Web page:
But historical wind records can be more like a drama queen than a reliable source of climate information: irrational and highly sensitive to the smallest changes.
Wind data can be subjective
Wind observations have been taken for centuries, long before technical weather instruments like anemometers were used. Observing wind strength and direction was a vital part of any sailors’ duties, at land and sea. While direction could be recorded relatively accurately using a compass, converting what you see around you to a number is a subjective thing.
Here, for example, is the famous Beaufort scale (discussed in loving detail in this book):
Now these descriptions are poetic, but what if you aren’t near a chimney, or any small branches?
Or, what if your wind strength scale had slightly different descriptions?
Francis Beaufort was not the only guy trying to turn the chaotic experience of wind into a numerical scale. During my recent work with historical wind data in Europe, I came across the Beaufort scale, a French wind strength scale and a nine-point strength scale used in Turkey. These indices all use different definitions to approximate the strength of wind.
Even worse, today, we use the speed of the wind to study it, so these values need to be converted to something approximating metres per second, or kilometres per hour, or knots, or cyclone scales, or tornado strengths.
Do you see where I’m going with this? Combining all of these different methods of measuring how strong and/or fast the wind is it a tricky job. It also means that we are comparing data with say, 13 different levels (0–12 on the Beaufort scale), with data that have many more (an anemometer can measure at 0.05 m/s intervals).
This is almost, but not quite, an apples and oranges scenario.
Also, wind data are mighty sensitive
Even once the Beaufort scale was replaced with good ole’ technology, wind data can still easily be rubbish, because they are extremely sensitive to the local environment.
This is fine if you are recording the wind at an airport for safe landings, or to see if a wind tunnel has accidentally been made, but if you want to look at large wind patterns over a long period of time, you might be in trouble.
The growth of a tree nearby, the erection (teehee) of a building across the road, or a small change in the location or height of the instrument can have a big impact on wind data. Temperature, rainfall and other weather variables can also be affected by these things, but wind observations are particularly fussy.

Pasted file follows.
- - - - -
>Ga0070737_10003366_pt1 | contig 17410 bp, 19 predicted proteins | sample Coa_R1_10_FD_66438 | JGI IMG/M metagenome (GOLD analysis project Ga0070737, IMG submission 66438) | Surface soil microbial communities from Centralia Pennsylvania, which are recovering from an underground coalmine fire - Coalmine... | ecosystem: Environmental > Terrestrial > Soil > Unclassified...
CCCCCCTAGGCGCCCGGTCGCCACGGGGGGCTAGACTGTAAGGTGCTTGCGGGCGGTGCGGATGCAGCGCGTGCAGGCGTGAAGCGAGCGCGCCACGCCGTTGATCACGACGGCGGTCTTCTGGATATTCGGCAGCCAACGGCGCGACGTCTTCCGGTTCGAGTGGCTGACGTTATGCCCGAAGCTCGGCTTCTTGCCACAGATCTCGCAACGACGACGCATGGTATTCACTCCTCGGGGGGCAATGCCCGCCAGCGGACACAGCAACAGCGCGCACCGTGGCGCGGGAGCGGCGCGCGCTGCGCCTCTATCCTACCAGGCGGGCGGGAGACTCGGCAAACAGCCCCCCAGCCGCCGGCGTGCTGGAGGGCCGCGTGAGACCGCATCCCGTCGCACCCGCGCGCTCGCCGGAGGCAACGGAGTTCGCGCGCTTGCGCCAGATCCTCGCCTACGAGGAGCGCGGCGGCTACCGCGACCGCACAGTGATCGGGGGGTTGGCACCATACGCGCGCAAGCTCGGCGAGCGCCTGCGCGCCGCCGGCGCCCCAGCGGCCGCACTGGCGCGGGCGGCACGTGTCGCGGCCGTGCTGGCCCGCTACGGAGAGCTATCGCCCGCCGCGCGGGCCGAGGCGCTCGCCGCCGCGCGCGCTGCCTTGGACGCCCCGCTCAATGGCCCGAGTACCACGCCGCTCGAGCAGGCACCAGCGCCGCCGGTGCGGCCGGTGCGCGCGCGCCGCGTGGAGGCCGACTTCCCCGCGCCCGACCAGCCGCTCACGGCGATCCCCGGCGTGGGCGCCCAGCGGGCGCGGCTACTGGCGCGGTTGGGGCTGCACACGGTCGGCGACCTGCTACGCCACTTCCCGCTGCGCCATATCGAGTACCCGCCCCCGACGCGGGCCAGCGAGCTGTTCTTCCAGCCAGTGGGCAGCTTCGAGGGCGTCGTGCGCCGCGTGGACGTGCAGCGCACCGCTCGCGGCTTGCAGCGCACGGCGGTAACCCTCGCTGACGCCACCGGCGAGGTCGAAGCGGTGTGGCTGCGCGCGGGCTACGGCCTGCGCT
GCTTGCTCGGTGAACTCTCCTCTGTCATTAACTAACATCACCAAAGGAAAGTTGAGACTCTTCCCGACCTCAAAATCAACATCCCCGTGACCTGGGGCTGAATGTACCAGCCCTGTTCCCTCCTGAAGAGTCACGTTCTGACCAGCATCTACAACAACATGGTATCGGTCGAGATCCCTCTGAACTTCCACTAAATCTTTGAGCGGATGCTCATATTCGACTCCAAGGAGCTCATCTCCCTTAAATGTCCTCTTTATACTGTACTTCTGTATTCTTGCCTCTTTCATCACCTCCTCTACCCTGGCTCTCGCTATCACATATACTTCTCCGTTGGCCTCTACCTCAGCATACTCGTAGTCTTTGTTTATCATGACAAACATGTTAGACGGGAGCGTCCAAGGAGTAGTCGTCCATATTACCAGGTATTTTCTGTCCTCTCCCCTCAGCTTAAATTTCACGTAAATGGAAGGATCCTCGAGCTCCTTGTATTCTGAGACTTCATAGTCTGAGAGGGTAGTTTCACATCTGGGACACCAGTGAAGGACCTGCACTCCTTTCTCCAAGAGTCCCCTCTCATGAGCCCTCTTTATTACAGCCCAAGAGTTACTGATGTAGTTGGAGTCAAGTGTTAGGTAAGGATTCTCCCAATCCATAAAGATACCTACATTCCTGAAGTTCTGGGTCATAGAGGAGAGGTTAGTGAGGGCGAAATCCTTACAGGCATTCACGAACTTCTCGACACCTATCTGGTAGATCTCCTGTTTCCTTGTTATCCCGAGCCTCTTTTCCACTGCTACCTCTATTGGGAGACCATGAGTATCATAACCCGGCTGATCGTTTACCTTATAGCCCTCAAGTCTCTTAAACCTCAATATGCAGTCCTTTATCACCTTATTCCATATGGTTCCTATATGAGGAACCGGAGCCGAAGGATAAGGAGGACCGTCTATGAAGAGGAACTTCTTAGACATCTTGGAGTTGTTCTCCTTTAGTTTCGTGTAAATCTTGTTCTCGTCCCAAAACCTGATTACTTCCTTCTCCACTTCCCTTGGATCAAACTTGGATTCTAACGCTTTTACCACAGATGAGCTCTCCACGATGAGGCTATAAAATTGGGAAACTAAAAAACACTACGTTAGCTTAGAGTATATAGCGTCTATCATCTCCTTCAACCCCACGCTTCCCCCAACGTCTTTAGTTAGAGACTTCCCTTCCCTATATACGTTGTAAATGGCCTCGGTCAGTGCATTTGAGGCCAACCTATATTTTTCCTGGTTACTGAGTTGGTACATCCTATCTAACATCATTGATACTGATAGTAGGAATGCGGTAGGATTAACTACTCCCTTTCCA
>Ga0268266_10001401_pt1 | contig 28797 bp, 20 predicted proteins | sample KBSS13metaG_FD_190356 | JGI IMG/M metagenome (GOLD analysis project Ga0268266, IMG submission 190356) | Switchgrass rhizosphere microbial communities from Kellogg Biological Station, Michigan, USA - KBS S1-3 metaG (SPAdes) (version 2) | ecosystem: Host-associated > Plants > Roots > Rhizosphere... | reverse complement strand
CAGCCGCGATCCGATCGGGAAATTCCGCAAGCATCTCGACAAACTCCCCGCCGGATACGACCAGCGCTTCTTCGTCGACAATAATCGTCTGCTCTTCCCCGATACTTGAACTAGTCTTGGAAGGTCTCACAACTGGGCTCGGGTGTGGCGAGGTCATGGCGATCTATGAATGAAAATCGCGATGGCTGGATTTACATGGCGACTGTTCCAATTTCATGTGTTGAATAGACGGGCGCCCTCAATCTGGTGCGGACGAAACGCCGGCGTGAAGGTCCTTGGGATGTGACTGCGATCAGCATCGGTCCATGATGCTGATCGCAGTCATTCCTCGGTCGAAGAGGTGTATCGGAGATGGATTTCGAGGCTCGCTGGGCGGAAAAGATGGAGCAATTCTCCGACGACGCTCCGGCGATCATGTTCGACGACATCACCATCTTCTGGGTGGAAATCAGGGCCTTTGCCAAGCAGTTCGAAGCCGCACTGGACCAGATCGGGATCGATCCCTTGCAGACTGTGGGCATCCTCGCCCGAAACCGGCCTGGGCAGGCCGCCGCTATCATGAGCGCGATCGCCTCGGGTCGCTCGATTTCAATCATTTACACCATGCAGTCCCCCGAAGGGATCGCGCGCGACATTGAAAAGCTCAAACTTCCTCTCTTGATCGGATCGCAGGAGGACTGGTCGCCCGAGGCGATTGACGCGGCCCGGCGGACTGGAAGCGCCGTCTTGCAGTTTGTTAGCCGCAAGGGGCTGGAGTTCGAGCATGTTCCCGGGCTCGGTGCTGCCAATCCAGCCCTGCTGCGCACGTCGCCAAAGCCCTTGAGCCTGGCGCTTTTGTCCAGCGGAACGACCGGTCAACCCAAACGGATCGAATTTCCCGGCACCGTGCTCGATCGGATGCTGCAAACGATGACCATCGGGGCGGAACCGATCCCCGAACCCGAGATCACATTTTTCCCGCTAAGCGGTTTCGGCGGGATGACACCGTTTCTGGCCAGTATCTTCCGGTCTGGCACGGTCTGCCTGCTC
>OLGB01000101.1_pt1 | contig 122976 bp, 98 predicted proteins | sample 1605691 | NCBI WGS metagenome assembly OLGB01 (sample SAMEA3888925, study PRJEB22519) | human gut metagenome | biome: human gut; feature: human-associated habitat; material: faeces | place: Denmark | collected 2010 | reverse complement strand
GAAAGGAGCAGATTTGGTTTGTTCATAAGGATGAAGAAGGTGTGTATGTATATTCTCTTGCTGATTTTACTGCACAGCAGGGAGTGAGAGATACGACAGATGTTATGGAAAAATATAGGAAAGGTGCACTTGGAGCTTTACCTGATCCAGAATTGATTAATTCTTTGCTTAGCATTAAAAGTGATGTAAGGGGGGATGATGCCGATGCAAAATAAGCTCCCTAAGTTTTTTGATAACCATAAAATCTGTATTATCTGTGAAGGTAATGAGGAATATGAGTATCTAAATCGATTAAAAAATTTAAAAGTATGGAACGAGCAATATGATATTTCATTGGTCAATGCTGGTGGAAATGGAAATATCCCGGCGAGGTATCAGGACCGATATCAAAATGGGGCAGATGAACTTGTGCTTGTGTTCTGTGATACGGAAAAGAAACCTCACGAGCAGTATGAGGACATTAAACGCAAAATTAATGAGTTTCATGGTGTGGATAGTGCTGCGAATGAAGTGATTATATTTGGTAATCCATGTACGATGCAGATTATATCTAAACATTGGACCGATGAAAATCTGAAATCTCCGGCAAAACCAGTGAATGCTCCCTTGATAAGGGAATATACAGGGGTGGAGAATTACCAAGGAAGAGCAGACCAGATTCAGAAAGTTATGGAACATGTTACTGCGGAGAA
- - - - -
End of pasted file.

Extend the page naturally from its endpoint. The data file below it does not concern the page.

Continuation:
It’s not all bad
I realise it sounds a lot like I’m saying observing wind is a waste of time. But things aren’t quite that bleak.
Understanding local wind is really important for many things, like renewable energy, aviation safety and urban planning.
And, to be fair, wind observations taken at sea are generally much better than on the land, due to the lack of trees, buildings and other terrestrial nonsense.
Climate models are also pretty good at deriving large-scale winds from air pressure observations, so most long-term wind studies looking at climate change use models instead.
Finally, there are methods of correcting the non-climate features in wind data, if you are careful and have good information about the weather stations (it’s been done in Canada for example, and the Iberian Pensinsula).
But be careful next time you explore some old wind data. There’s a hidden drama queen in there, who might be telling you more about the neighbour’s pine trees than climate change.
People love talking about the weather. Whether it’s on Twitter in 2017, or in letters to the Editor in 1841, we are never short of a meteorological-based conversation starter, particularly in Australia.
The aim of these posts is to share some of the events that piqued people’s interest back in the day. Not always the hottest, driest, coldest or wettest day, but some days that got people whinging.
During this week in 1844, Sydney experienced a swing of temperatures which was echoed across the colony of New South Wales.
The Morning Chroniclereported a 6am temperature of 43ºF (6.1ºC) on the morning of 26 March 1844. This was the coldest March morning in the 10 years of published observations in the paper, although there is no information about where the thermometer was kept, so the data may not be that accurate.